I sat through the 87
minutes of the public hearing on UFOs, I mean UAPs, and have to say, I pretty
much predicted what would happen. The very second question or comment wondered
about Under Secretary of Defense for Intelligence & Security Ronald Moultier’s
interest in science fiction and claim that he had even attended science fiction
conventions. I might be a little sensitive about this because for decades, many
criticized me as a science fiction writer who was capable of creating
imaginative scenarios. I often wondered why my day job disqualified me from UFO
research when dozens of members of the Science Fiction Writers of America were
and Carson, the committee chairman, mentioned their discussion about all this last
week, in which, I suppose, the science fiction connection was the topic. And watching
the hearing as it progressed, or rather thinking about it later, I wondered if
that was the only feature that was stage managed. Although the media reports
focused on UFOs, I mean UAPs, I noticed, that as I had feared, the emphasis was
on national security. There was repeated discussion about Russia and China
developing technologies that were beyond those we had. They mentioned that it
was necessary to collect intelligence on these encounters and because the
collection methods and sensor arrays used could provide our competitors with
information about our abilities, much of this will remain classified.
There was talk about
reducing the ridicule factor so that our military personnel, regardless of job,
would feel comfortable in reporting their observations and encounters. I wonder
how affective that might be given the long history of ridicule directed at
those who did report UFOs in some official way. It is very difficult to stamp out
behavior that is decades old.
And, while some say
that it is already working based on an “increase” in reports, that seems to be
inaccurate. The increase from 144 to 400 refers to historic reports and very
few new sightings. Everything in those hearings seemed to be misdirection and
Almost all the
discussion dealt with national security, though we were treated with two
videos. One was used to explain the fleeting nature of some of the encounters.
On the video, the image flashed by so fast that almost no one saw it. The
presenter, Scott Bray, described as the Deputy Director of Naval Intelligence,
repeated the video, attempting to freeze the frame on the image for several
minutes. I have to wonder why he didn’t think to also bring in a still to show
|Scott Bray trying to find the UAP image at the congressional hearing.|
The other video was of
a triangular object that had been filmed through night vision goggles with a
digital camera. I talked about that here months ago, complete with a link to show
how it was done and what it meant.
Only one of the congressional
representatives seemed to have arrived with any knowledge of UFO history. He
asked about the sightings from Malstrom Air Force Base in April 1967. While a
UFO was reported over a launch control facility, a flight of ten ballistic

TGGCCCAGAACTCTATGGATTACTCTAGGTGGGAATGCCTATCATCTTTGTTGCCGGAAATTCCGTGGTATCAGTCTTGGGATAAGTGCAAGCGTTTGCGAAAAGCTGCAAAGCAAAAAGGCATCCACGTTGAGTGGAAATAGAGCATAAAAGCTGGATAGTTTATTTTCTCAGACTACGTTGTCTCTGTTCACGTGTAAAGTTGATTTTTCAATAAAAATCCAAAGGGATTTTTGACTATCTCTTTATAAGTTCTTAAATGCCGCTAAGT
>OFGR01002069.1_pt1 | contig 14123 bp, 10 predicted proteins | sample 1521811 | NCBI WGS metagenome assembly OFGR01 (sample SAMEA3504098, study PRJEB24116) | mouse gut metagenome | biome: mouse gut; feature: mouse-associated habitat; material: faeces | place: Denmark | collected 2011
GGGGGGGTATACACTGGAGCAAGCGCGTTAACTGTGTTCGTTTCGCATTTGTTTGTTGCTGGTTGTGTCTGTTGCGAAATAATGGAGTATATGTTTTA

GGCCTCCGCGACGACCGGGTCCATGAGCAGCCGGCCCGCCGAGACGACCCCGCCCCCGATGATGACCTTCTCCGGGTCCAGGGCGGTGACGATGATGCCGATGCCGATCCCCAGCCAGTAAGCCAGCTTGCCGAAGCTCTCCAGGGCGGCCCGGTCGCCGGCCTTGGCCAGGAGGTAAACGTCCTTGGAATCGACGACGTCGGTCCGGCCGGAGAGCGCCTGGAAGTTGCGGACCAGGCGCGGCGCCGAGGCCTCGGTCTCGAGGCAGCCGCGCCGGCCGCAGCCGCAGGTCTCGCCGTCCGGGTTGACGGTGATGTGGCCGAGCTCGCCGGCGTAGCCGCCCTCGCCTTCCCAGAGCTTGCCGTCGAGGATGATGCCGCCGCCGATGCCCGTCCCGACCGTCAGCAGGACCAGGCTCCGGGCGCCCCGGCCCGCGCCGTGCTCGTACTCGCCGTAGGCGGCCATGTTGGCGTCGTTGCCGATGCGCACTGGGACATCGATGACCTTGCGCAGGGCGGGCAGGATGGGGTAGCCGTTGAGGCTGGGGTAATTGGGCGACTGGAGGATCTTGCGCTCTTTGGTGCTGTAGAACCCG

missiles went off-line, which meant, in the event of a war and a command to
launch, they would have remained in the silos. A true matter of national
security. Neither man said they knew of the sightings, but then one said he’d
heard rumors. You can learn more about that here:
And, I have a longer
analysis about this case in Government UFO Files. You can find a link to
the book on the left side of the blog.
This, of course, takes
us to the short discussion of subject matter experts. I had thought they were
referring to UFO researchers who’d been around for decades such as Jerry Clark,
Michael Swords, Barry Greenwood and Jan Alrich, to name but a few. No, they
were talking about physicists, meteorologists, aviation experts and the like. Apparently,
no thought was given to asking for a little assistance in dealing with all the
UFO information that has been collected over the years. I guess looking at some
of this information like the Levelland sightings, or Rendlesham Forest or the
Socorro Landing would lead in directions they might not want to follow.
To me, and many of my
colleagues, these hearing were a great disappointment and the idea of alien
visitation was rarely mentioned. As I say, the full analysis can be found in a
couple of earlier postings here.
That doesn’t mean that
good work isn’t being done even if it is considered as amateurist by these new experts.
From MUFON’s Case Management System comes a report from Hopkinsville, Kentucky,
on January 26 of this year. The witness said that he watched as a craft hover
over the woods. There were three lights, that he thought were field lights
until they moved. He said they performed low-level stealth maneuvers for three
minutes. A military helicopter arrived, following the lights. The witness took video.
The sighting was
investigated by Samuel Whittington, Kentucky’s MUFON Chief Field Investigator. In
his report, he wrote:
The craft hovered about a forested
area where… it then dipped below the trees as if to land. The craft remained briefly
below the trees before I rose again and flew off, only to be intercepted by a
military helicopter. Both aircraft soon left the area…. The way the object banks
to maneuver is not unprecedented…
Although it was thought
the UFO might have landed, Whittington was unable to visit that area. Weather,
both rain and ice, intervened, and the witness wasn’t positive about the
landing or where the craft might have touched down anyway.
was that the witness saw an Unknown Aerial Vehicle. This was reported in the
May issue of The MUFON Journal.
For those interested, I’ll
keep an eye on this new UFO investigating organization, but given what we have
been told, and although they claim transparency, I suspect we won’t see much
that will be of interest to us.